We can’t really be shocked to hear that the great Muhammad Ali passed away today, but it still feels wrong. The champ lived almost as long with Parkinson’s as without, so he seemed unstoppable. He’d long since lost his incredible athleticism, his quick wit, his big mouth, and yet he kept going. He was out there, showing up in public every once in a while to pass the Olympic torch, receive a Presidential Medal of Freedom, attend the inauguration of the first black president, make himself known as an American Muslim, or tweet happy birthday to The Rock.
Until today we could still call him a living legend. Even outside of professional boxing his adventures were unparalleled. He had a gold medal (which he threw into the Ohio River after being disgusted with the racism he experienced at home – some dude found it in 2014!). He inspired the song “The Greatest Love of All.” He was a Wrestlemania referee. He had a cartoon where he went to space. He fought tooth decay. He fought Superman! (Don’t worry, his mother’s name was Odessa.) But we admired him most for the true bravery of living from his conscience, putting his career and reputation on the line to oppose the Vietnam War, to go public as a Muslim, and to speak out about racism, even if it bummed out Sly Stone on that ridiculously uncomfortable episode of The Mike Douglas Show.
That’s one part of why people like me, who truly don’t give a shit about boxing, will watch documentary after documentary about Ali, and consider him an American hero and Bruce-Lee-level inspiration to strive for excellence.
Another part: the dude was hilarious. His rhymes, his boasts, his taunts, his comic timing, all top shelf. How likely is an athlete to have that charming of a personality, let alone the greatest athlete? It never happens, except this one time. Imagine if it was normal for athletes to be that entertaining instead of just mumbling something about thanking God for a game.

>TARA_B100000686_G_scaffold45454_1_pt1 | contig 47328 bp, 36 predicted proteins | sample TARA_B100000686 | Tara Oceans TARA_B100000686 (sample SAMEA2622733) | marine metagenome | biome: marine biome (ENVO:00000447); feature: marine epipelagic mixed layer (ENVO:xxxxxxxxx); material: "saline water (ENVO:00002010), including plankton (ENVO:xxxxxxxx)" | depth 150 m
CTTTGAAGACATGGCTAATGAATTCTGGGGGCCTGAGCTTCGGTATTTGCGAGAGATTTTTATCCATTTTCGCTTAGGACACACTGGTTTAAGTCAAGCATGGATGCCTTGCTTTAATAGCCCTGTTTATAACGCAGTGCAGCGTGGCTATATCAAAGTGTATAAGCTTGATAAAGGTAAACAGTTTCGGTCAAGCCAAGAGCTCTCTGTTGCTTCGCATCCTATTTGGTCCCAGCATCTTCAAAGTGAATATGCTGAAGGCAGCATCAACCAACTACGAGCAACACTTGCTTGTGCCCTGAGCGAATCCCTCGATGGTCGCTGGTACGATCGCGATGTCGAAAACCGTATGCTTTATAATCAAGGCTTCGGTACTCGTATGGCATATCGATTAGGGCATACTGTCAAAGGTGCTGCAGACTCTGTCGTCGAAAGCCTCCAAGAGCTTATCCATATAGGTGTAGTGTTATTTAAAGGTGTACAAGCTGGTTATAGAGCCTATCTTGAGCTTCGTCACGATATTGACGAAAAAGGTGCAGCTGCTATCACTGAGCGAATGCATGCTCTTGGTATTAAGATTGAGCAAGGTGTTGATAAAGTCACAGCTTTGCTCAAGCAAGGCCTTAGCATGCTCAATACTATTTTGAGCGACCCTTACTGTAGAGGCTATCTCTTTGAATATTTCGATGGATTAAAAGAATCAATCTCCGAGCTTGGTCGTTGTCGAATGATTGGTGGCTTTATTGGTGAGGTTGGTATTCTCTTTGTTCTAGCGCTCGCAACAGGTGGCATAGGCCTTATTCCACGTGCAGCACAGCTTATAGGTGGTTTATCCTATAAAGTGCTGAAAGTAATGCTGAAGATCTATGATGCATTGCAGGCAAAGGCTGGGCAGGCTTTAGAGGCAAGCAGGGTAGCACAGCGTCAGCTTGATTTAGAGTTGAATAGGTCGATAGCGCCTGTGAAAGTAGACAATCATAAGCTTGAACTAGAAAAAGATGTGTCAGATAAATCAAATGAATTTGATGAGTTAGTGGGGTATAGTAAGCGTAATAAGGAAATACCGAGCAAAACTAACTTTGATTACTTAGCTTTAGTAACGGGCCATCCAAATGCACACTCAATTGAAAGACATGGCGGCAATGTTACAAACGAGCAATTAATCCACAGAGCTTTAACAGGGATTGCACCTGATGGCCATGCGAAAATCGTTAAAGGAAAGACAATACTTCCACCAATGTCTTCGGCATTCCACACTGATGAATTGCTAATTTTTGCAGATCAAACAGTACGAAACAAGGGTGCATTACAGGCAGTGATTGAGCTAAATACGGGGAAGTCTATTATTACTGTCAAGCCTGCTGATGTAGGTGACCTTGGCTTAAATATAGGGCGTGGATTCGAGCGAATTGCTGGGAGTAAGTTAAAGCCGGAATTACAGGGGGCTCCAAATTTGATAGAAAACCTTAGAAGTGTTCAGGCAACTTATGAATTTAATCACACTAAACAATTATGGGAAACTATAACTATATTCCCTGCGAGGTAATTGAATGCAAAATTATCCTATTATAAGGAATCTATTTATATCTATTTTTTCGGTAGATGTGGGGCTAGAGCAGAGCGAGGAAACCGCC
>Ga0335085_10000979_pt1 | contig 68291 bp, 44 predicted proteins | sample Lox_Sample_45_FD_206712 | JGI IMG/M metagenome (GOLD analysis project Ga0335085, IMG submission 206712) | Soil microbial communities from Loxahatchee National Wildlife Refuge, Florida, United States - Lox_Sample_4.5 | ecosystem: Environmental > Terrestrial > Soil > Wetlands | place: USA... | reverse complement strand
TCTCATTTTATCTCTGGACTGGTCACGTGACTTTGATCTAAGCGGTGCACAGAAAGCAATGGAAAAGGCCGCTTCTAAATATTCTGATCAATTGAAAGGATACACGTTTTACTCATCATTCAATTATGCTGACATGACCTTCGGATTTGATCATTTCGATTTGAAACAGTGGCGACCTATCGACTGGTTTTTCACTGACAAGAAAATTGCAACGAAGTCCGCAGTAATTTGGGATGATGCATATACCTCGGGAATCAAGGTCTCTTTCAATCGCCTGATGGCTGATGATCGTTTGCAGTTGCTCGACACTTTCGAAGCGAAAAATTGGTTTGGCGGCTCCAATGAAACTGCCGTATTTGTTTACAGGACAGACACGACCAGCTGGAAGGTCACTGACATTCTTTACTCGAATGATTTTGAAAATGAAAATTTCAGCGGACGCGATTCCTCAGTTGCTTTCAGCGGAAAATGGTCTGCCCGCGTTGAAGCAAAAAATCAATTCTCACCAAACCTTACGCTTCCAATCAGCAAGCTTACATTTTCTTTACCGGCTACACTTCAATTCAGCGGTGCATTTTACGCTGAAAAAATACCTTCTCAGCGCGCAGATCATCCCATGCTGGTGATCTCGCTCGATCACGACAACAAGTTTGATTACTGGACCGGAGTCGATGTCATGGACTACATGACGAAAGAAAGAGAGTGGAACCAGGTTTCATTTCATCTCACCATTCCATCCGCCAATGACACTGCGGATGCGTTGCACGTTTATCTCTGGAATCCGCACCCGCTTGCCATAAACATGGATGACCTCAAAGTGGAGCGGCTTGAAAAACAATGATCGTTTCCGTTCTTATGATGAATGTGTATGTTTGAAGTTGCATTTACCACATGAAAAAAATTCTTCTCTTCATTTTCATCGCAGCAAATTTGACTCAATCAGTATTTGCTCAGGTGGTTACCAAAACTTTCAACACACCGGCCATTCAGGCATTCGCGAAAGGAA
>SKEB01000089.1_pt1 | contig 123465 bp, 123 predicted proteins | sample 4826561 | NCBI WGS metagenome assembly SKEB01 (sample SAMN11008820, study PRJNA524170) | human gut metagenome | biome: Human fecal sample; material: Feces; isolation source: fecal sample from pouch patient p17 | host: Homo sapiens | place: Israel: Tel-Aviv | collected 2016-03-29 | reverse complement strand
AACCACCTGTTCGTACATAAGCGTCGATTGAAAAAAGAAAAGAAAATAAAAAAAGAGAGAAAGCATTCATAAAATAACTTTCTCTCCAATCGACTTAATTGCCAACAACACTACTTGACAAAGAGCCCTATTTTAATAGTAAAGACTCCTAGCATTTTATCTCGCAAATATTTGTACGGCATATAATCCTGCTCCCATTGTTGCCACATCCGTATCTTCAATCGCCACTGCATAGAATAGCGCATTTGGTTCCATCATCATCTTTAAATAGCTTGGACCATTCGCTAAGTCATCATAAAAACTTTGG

Of course, this doesn’t change anything for us. We will continue to praise and admire and remember Muhammad Ali just like we always did. I wrote about him a few times in the past:
FREEDOM ROAD is the 1979 mini-series he starred in with Kris Kristofferson. He plays a former slave who gets educated and becomes a senator, a really cool role to see Ali in. (I said on Twitter that this was his only acting role, but of course I was forgetting about THE GREATEST, the TV movie where he plays himself. I don’t have a review of that one though. Sorry.)
I do have a review of WHEN WE WERE KINGS, I believe the only documentary to make the original Badass 100 list. I’m sure you know about that one, but if you haven’t seen it, seriously, do it. (I also highly recommend the companion piece SOUL POWER, but that’s about the music festival side of Zaire 74, so he’s only in it incidentally.)
And finally I want to recommend the documentary FACING ALI, which is a really different look at him because it’s told through the perspective of a bunch of people he fought. (Unfortunately Superman did not participate, but it’s still good.) By showing him sometimes in a negative light it ends up being all the more powerful of a tribute.
I can’t really recommend my review of ALI, but I remember the movie being pretty good, despite the weirdness of seeing Will Smith’s face on Muhammad Ali. I’m sure we’ll all be watching that again, huh?
Anyway, thank you Ali for all you did, and all your memory will continue to do.
VERN has been reviewing movies since 1999 and is the author of the books SEAGALOGY: A STUDY OF THE ASS-KICKING FILMS OF STEVEN SEAGAL, YIPPEE KI-YAY MOVIEGOER!: WRITINGS ON BRUCE WILLIS, BADASS CINEMA AND OTHER IMPORTANT TOPICS and NIKETOWN: A NOVEL. His horror-action novel WORM ON A HOOK will arrive later this year.